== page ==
New York Times: “Cast No Shadow: The Life of the American Spy Who Changed the Course of World”

June 21, 1992


June 21, 1992
“CAST NO SHADOW: The Life of the American Spy Who Changed the Course of ¬†World War II”
By Mary S. Lovell
Pantheon, 1992

Amy Elizabeth Thorpe pack (1910-63) was a breed apart from the other bored diplomats’ wives in the years from the Spanish Civil War through World War II. She became a legend as the spy who helped alter the course of World War II by the most basic of methods. “She singled out top men and seduced them,” writes Mary S. Lovell in “Cast No Shadow.” In Spain or Poland as the American wife of the British diplomat Arthur Pack, or in Washington fleeing her marriage, Pack mixed adventure with distinguished service to the Allied cause. Ms. Lovell, the author of “Straight on Till Morning: The Biography of Beryl Markham” and “The Sound of Wings: The Life of Amelia Earhart,” documents the impact of Pack’s act of espionage for British intelligence. Ms. Lovell’s fast-paced narrative describes such events as Pack’s role in cracking the German Enigma enciphering machine. The author vividly recounts how Pack delivered both the Italian and Vichy naval cipher code books into Allied hands. Ms. Lovell concludes that Pack’s life, whatever its flaws, is the story of a woman who did not let down the side.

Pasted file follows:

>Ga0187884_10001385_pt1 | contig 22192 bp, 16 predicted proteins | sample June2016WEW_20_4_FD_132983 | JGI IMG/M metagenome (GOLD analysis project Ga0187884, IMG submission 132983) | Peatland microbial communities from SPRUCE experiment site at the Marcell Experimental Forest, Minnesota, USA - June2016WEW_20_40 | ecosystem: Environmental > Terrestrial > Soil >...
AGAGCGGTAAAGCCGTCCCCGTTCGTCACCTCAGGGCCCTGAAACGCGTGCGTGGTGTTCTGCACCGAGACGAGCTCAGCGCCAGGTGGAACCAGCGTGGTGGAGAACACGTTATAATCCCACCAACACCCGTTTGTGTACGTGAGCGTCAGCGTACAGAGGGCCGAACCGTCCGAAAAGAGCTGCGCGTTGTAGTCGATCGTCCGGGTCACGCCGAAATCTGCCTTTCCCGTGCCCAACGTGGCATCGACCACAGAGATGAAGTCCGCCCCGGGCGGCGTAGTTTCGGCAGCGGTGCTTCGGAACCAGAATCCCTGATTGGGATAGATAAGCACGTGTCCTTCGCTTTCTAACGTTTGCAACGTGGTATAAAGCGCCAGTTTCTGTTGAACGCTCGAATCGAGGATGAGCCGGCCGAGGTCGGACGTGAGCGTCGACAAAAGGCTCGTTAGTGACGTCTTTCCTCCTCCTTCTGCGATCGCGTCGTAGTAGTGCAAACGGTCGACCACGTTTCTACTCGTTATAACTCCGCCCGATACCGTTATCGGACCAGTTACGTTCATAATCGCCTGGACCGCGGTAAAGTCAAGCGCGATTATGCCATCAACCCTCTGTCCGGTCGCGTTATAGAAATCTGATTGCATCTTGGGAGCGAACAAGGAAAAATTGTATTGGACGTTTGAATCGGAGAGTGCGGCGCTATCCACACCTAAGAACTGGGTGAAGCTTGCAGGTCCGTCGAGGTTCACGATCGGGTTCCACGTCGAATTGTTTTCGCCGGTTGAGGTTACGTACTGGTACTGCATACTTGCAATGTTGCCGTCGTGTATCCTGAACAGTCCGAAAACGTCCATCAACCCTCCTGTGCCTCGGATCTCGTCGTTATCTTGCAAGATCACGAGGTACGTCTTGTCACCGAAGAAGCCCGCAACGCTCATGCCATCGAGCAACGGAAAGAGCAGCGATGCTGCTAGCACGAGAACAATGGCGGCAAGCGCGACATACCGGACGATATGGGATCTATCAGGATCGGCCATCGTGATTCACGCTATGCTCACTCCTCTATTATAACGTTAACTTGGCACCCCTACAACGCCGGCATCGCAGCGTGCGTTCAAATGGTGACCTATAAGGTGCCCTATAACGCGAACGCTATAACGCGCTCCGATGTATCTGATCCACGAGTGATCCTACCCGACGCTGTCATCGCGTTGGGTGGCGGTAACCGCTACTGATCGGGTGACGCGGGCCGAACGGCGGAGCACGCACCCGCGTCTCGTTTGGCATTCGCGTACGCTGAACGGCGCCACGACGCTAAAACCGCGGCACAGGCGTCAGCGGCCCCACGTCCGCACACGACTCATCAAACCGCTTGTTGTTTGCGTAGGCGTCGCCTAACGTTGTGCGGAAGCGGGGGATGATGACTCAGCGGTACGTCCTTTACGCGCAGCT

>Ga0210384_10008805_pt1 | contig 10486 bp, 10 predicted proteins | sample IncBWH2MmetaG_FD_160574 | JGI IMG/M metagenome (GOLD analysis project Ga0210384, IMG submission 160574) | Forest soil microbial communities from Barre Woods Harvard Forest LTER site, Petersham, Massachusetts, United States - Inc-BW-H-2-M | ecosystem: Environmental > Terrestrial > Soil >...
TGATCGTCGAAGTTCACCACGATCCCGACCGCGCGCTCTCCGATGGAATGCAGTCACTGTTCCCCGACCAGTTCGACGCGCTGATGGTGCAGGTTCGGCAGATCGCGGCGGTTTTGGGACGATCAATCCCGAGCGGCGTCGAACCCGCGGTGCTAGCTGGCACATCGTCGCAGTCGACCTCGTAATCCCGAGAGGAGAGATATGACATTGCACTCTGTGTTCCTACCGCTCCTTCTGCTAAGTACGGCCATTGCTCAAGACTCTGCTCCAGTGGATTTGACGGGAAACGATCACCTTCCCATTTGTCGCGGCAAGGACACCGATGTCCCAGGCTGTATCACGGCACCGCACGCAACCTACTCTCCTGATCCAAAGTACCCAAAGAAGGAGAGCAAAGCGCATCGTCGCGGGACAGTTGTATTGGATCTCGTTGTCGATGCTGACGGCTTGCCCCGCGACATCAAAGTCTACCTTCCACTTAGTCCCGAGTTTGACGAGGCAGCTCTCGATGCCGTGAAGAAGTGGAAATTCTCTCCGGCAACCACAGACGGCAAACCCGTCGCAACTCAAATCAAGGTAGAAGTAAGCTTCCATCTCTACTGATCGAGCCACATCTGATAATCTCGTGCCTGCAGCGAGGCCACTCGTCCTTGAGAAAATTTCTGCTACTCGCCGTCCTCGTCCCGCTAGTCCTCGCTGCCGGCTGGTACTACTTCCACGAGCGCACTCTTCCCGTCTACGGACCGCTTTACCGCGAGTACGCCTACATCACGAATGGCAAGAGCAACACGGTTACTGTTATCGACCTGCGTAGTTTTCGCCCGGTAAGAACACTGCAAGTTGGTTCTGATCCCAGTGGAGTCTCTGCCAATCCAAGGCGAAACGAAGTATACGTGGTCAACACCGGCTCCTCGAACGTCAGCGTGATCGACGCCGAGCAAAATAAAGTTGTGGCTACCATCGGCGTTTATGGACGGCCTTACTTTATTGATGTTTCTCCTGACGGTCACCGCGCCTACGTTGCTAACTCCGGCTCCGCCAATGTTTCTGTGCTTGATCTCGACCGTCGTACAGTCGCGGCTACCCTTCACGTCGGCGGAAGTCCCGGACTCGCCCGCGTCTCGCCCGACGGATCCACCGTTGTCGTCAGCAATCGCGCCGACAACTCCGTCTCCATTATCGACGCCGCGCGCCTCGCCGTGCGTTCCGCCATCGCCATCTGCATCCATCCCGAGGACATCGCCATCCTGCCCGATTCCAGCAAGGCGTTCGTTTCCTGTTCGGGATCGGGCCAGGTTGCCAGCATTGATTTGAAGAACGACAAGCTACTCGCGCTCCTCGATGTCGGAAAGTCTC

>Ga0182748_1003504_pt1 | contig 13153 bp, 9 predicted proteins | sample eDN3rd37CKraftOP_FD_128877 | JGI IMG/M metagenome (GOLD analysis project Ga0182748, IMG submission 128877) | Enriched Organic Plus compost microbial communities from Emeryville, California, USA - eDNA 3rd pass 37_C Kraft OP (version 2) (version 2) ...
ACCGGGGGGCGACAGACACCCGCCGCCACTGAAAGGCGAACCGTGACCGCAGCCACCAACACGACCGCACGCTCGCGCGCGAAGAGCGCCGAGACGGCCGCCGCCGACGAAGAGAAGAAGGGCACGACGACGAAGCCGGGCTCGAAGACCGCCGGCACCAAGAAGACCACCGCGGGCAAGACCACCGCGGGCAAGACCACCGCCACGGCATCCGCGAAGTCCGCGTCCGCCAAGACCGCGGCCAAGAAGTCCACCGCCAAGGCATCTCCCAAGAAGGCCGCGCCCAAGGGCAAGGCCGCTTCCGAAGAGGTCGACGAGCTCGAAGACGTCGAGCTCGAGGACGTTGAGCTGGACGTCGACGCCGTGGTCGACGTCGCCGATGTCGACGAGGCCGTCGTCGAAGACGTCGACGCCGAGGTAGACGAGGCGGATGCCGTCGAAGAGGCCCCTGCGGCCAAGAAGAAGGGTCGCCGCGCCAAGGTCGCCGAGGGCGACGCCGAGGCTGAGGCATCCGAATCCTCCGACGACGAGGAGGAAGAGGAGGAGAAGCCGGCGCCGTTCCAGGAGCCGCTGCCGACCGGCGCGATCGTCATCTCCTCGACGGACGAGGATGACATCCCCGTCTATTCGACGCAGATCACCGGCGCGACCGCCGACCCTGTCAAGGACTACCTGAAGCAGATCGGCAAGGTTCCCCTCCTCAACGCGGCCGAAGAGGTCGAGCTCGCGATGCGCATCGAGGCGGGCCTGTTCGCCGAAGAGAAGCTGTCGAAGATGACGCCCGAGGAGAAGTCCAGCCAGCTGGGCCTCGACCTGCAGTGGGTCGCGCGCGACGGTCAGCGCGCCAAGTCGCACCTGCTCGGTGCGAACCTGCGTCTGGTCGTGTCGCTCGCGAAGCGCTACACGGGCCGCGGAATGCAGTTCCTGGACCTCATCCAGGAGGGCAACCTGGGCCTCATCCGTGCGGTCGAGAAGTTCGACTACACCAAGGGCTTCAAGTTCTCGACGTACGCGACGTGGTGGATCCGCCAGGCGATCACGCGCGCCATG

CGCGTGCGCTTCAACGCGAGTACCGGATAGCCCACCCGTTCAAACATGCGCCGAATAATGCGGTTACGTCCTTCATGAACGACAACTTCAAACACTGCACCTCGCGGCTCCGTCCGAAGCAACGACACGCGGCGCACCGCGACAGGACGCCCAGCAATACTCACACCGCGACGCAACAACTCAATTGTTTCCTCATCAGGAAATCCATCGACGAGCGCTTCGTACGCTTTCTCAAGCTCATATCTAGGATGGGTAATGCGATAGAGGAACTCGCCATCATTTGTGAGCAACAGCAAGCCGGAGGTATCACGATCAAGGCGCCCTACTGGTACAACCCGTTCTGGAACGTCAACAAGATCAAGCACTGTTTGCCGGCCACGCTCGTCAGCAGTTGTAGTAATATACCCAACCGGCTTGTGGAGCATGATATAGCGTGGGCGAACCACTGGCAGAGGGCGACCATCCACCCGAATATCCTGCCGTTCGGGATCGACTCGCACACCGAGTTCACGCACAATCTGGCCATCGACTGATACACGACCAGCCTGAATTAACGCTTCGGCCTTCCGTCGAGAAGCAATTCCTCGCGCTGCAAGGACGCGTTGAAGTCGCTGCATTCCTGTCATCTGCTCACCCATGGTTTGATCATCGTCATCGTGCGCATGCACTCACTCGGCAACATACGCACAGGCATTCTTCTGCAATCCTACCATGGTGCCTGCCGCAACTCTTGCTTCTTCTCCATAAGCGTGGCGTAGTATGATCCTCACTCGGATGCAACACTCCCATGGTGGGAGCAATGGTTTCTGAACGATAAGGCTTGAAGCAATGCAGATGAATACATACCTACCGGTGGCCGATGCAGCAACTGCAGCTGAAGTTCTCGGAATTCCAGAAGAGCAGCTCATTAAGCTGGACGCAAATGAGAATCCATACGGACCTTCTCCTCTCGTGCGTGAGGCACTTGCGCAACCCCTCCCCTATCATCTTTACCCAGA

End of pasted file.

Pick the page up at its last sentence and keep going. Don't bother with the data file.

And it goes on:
— Brooke Kroeger